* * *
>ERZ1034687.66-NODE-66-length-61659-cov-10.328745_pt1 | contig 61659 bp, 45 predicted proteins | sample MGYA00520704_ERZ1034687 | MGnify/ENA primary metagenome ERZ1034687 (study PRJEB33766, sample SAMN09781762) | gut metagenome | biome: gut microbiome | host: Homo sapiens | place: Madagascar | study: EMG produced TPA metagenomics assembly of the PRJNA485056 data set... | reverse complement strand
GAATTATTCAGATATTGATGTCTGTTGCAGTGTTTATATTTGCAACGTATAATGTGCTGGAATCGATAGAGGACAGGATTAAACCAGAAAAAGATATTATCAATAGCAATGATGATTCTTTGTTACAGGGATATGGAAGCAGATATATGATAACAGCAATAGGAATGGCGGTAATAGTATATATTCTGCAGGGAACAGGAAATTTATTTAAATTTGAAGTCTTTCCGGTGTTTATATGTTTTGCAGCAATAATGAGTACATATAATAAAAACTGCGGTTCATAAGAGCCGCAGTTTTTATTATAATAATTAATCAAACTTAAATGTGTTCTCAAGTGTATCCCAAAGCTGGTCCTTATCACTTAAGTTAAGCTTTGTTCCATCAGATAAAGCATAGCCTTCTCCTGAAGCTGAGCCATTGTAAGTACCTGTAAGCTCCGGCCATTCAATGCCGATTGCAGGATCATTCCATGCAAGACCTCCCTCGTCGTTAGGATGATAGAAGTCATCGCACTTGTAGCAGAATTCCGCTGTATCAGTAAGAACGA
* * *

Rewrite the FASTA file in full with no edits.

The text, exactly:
>ERZ1034687.66-NODE-66-length-61659-cov-10.328745_pt1 | contig 61659 bp, 45 predicted proteins | sample MGYA00520704_ERZ1034687 | MGnify/ENA primary metagenome ERZ1034687 (study PRJEB33766, sample SAMN09781762) | gut metagenome | biome: gut microbiome | host: Homo sapiens | place: Madagascar | study: EMG produced TPA metagenomics assembly of the PRJNA485056 data set... | reverse complement strand
GAATTATTCAGATATTGATGTCTGTTGCAGTGTTTATATTTGCAACGTATAATGTGCTGGAATCGATAGAGGACAGGATTAAACCAGAAAAAGATATTATCAATAGCAATGATGATTCTTTGTTACAGGGATATGGAAGCAGATATATGATAACAGCAATAGGAATGGCGGTAATAGTATATATTCTGCAGGGAACAGGAAATTTATTTAAATTTGAAGTCTTTCCGGTGTTTATATGTTTTGCAGCAATAATGAGTACATATAATAAAAACTGCGGTTCATAAGAGCCGCAGTTTTTATTATAATAATTAATCAAACTTAAATGTGTTCTCAAGTGTATCCCAAAGCTGGTCCTTATCACTTAAGTTAAGCTTTGTTCCATCAGATAAAGCATAGCCTTCTCCTGAAGCTGAGCCATTGTAAGTACCTGTAAGCTCCGGCCATTCAATGCCGATTGCAGGATCATTCCATGCAAGACCTCCCTCGTCGTTAGGATGATAGAAGTCATCGCACTTGTAGCAGAATTCCGCTGTATCAGTAAGAACGA